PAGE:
National Biomonitoring Program

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Pollution in People Initiative: Establishing the Israeli National Biomonitoring Program

In order to fully understand the extent to which people are exposed to environmental pollutants we not only need information about the levels of pollution in the environment, but also about the levels of pollution in people.

Analyzing environmental pollutants in human biological samples (biomonitoring) can be informative in many ways. This includes the assessment of individual exposure to environmental chemicals, the identification of changes at the cellular or molecular level before a clinical diagnosis, the determination of permissible exposure levels of the general population, the comparison of chemical exposure levels among different populations, and the evaluation of the effectiveness of policies aimed at reducing public exposure to certain chemicals. Such data can help not only in setting priorities for improving policy but also have been shown to be effective in raising public awareness. 

National biomonitoring programs have been implemented in many countries, including the United States, Canada, France, Belgium and Germany. Similar to most European countries, there is no legislation in Israel that requires biomonitoring in the general population but there have been a number of biomonitoring studies that have been carried out in recent years.  During 2015-2016 the first government biomonitoring survey was conducted by the Ministry of Health as part of the National Health and Nutrition Survey (Rav-MABAT). These have resulted in important publications that provide information on the exposure of the Israeli population to environmental chemicals. Listed below are some of these publications:

  • Berman, T., Amitai, Y., Almog, S., & Richter, E. D. (2012). Human biomonitoring in Israel: Past, present, future. International Journal of Hygiene and Environmental Health, 215(2), 138‐141.
  • Berman, T., Barnett-Itzhaki, Z., Göen, T., Hamama, Z., Axelrod, R., Keinan-Boker, L., ...Goldsmith, R. (2020). Organophosphate pesticide exposure in children in Israel: Dietary associations and implications for risk assessment. Environmental Research, 182, 108739.
  • Berman, T., Goldsmith, R., Göen, T., Spungen, J., Novack, L., Levine, H., ...Grotto, I. (2013). Urinary concentrations of environmental contaminants and phytoestrogens in adults in Israel. Environment International, 59, 478‐484.
  • Ein-Mor, E., Berman, T., Barnett-Itzhaki, Z., Göen, T., Ergaz-Shaltiel, Z., Natsheh, J., ...Calderon-Margalit, R. (2019). Newborn infant urinary cotinine and birth outcomes in the Jerusalem Environment Mother and Child Cohort Study. International Journal of Hygiene and Environmental Health, 222(7), 1054–1058.
  • Ein-Mor, E., Ergaz-Shaltiel, Z., Berman, T., Göen, T., Natsheh, J., Ben-Chetrit, A., ...Calderon-Margalit, R. (2018). Decreasing urinary organophosphate pesticide metabolites among pregnant women and their offspring in Jerusalem: Impact of regulatory restrictions on agricultural organophosphate pesticides use? International Journal of Hygiene and Environmental Health, 221(5), 775‐781.
  • Levine, H., Berman, T., Goldsmith, R., Göen, T., Spungen, J., Novack, L., ...Grotto, I. (2013). Exposure to tobacco smoke based on urinary cotinine levels among Israeli smoking and nonsmoking adults: A cross-sectional analysis of the first Israeli human biomonitoring study. BMC Public Health, 13, 1241.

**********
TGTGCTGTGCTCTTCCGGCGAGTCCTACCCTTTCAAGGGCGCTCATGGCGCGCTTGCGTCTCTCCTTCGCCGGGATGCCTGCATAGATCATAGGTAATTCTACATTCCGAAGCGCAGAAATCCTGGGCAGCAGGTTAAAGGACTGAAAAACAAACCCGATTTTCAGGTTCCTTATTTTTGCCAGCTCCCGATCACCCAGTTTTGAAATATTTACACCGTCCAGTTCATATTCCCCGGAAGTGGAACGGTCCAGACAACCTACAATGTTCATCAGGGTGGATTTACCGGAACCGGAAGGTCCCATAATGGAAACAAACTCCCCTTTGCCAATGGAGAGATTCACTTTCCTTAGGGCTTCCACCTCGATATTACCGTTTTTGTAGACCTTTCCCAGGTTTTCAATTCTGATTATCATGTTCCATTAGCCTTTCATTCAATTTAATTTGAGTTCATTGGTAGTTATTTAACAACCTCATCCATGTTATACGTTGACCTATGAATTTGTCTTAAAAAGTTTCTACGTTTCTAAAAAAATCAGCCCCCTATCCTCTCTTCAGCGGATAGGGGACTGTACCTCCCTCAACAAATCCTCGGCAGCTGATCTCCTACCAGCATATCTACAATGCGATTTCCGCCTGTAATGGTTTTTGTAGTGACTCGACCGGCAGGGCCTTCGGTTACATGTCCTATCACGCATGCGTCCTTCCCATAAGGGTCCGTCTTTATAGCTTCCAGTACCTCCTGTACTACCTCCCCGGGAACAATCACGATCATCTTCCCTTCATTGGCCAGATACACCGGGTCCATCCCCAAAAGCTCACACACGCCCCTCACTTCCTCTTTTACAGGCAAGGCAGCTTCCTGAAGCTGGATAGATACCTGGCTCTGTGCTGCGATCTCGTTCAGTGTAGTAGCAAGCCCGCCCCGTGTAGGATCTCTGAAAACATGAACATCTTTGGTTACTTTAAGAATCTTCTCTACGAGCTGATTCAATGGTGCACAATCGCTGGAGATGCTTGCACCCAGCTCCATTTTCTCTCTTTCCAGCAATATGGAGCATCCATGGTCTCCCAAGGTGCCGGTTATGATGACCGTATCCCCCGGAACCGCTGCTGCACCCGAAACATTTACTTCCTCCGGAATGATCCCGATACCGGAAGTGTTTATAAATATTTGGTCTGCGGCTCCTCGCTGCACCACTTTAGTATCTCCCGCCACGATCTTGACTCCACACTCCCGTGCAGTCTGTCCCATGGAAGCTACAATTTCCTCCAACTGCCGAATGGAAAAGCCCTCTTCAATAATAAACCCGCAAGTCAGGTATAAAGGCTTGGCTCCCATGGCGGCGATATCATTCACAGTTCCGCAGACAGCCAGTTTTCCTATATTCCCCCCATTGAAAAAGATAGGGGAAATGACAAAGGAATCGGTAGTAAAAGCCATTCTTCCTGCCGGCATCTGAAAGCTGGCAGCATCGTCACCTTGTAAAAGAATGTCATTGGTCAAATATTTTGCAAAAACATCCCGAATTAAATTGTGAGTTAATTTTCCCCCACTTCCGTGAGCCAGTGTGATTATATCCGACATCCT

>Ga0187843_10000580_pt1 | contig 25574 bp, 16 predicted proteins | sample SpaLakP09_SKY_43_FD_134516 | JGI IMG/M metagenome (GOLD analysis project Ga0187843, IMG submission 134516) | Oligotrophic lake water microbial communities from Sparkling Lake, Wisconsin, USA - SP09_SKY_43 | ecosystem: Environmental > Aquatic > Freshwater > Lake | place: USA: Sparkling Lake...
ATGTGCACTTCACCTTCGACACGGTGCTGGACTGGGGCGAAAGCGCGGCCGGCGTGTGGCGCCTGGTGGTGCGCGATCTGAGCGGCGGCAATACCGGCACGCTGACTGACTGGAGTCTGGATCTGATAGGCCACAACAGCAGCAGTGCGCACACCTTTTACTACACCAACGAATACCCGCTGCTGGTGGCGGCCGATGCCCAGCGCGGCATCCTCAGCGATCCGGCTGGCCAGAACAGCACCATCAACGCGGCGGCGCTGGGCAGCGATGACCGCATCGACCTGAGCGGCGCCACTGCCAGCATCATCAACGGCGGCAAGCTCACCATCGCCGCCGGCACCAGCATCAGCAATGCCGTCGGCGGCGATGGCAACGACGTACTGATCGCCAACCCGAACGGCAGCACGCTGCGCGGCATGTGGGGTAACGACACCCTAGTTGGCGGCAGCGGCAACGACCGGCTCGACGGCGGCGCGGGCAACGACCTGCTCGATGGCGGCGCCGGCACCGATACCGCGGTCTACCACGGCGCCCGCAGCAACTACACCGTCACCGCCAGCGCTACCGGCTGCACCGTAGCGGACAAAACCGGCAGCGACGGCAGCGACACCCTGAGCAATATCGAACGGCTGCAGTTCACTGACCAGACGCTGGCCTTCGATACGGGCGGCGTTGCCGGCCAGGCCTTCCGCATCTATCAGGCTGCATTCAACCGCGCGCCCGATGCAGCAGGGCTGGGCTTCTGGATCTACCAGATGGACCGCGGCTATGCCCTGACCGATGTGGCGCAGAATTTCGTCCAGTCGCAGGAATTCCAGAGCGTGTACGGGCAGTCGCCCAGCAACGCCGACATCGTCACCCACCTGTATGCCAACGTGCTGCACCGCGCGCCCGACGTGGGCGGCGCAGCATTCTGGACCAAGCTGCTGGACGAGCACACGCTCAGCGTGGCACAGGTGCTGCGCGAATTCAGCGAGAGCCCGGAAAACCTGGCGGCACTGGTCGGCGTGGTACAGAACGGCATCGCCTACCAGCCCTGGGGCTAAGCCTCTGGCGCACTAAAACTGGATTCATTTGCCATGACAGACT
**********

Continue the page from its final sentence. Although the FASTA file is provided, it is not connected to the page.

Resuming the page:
• Machtinger, R., Berman, T., Adir, M., Mansur, A., Baccarelli, A. A., Racowsky, C., ...Nahum, R. (2018). Urinary concentrations of phthalate metabolites, bisphenols and personal care product chemical biomarkers in pregnant women in Israel. Environment International, 116, 319–325.
  • Tordjman, K., Grinshpan, L., Novack, L., Göen, T., Segev, D., Beacher, L., ...Berman, T. (2016). Exposure to endocrine disrupting chemicals among residents of a rural vegetarian/vegan community. Environment International, 97, 68‐75.


EHF published an open Request for Proposals in 2018 intended to assist Israeli scientists and policy makers to establish a sustainable infrastructure for investigating the exposure of the Israeli population to environmental contaminants. Following a review by an international panel of experts, EHF established the National Human Biomonitoring Program in Israel in partnership with the Ministry of Health.

Development of a national human biomonitoring program in Israel is accompanied by an International Scientific Advisory Committee, including:

  • Dr. Antonia Calafat, Chief of the Organic Analytical Toxicology Branch at the Division of Laboratory Sciences, National Center for Environmental Health of the US Centers for Disease Control and Prevention (CDC), Atlanta, GA, USA;
  • Dr. Marike Kolossa-Gehring, Director of the German Human Biomonitoring Program and Coordinator of the HBM4U program, Berlin, Germany;
  • Prof. Greet Schoeters, Program manager of environmental health at VITO (The Flemish Institute for Technological Research) and Coordinator of the Flemish human biomonitoring study (FLEHS) .

Scientific Advisory Committee’s Visit

The first visit of the Scientific Advisory Committee intended to guide and evaluate the national human biomonitoring program took place during January, 2020.

The Committee visited the Israeli Ministry of Health and met with personnel from the Ministry working on the program. As part of the visit a workshop on biomonitoring entitled “Human Biomonitoring in Israel: Bridging between Research and Policy” was held. Participants in the workshop included the Committee members as well as professionals in the field of biomonitoring from Israel.